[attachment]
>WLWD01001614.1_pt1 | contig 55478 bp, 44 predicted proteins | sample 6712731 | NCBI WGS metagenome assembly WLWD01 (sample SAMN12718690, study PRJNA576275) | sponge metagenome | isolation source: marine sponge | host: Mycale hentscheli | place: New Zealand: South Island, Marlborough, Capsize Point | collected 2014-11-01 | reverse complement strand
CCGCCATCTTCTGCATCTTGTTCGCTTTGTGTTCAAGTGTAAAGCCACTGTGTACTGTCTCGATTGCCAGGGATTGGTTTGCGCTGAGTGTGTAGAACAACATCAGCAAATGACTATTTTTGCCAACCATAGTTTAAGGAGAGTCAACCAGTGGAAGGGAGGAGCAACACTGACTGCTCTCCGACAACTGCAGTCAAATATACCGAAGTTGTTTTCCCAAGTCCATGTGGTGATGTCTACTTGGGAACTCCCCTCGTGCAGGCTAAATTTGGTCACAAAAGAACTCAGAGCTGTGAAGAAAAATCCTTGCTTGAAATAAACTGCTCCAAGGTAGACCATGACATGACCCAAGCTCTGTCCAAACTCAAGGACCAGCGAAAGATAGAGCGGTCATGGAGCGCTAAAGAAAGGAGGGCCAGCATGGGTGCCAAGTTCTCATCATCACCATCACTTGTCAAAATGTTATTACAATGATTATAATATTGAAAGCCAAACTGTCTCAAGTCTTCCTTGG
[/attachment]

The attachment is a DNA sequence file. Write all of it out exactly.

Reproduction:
>WLWD01001614.1_pt1 | contig 55478 bp, 44 predicted proteins | sample 6712731 | NCBI WGS metagenome assembly WLWD01 (sample SAMN12718690, study PRJNA576275) | sponge metagenome | isolation source: marine sponge | host: Mycale hentscheli | place: New Zealand: South Island, Marlborough, Capsize Point | collected 2014-11-01 | reverse complement strand
CCGCCATCTTCTGCATCTTGTTCGCTTTGTGTTCAAGTGTAAAGCCACTGTGTACTGTCTCGATTGCCAGGGATTGGTTTGCGCTGAGTGTGTAGAACAACATCAGCAAATGACTATTTTTGCCAACCATAGTTTAAGGAGAGTCAACCAGTGGAAGGGAGGAGCAACACTGACTGCTCTCCGACAACTGCAGTCAAATATACCGAAGTTGTTTTCCCAAGTCCATGTGGTGATGTCTACTTGGGAACTCCCCTCGTGCAGGCTAAATTTGGTCACAAAAGAACTCAGAGCTGTGAAGAAAAATCCTTGCTTGAAATAAACTGCTCCAAGGTAGACCATGACATGACCCAAGCTCTGTCCAAACTCAAGGACCAGCGAAAGATAGAGCGGTCATGGAGCGCTAAAGAAAGGAGGGCCAGCATGGGTGCCAAGTTCTCATCATCACCATCACTTGTCAAAATGTTATTACAATGATTATAATATTGAAAGCCAAACTGTCTCAAGTCTTCCTTGG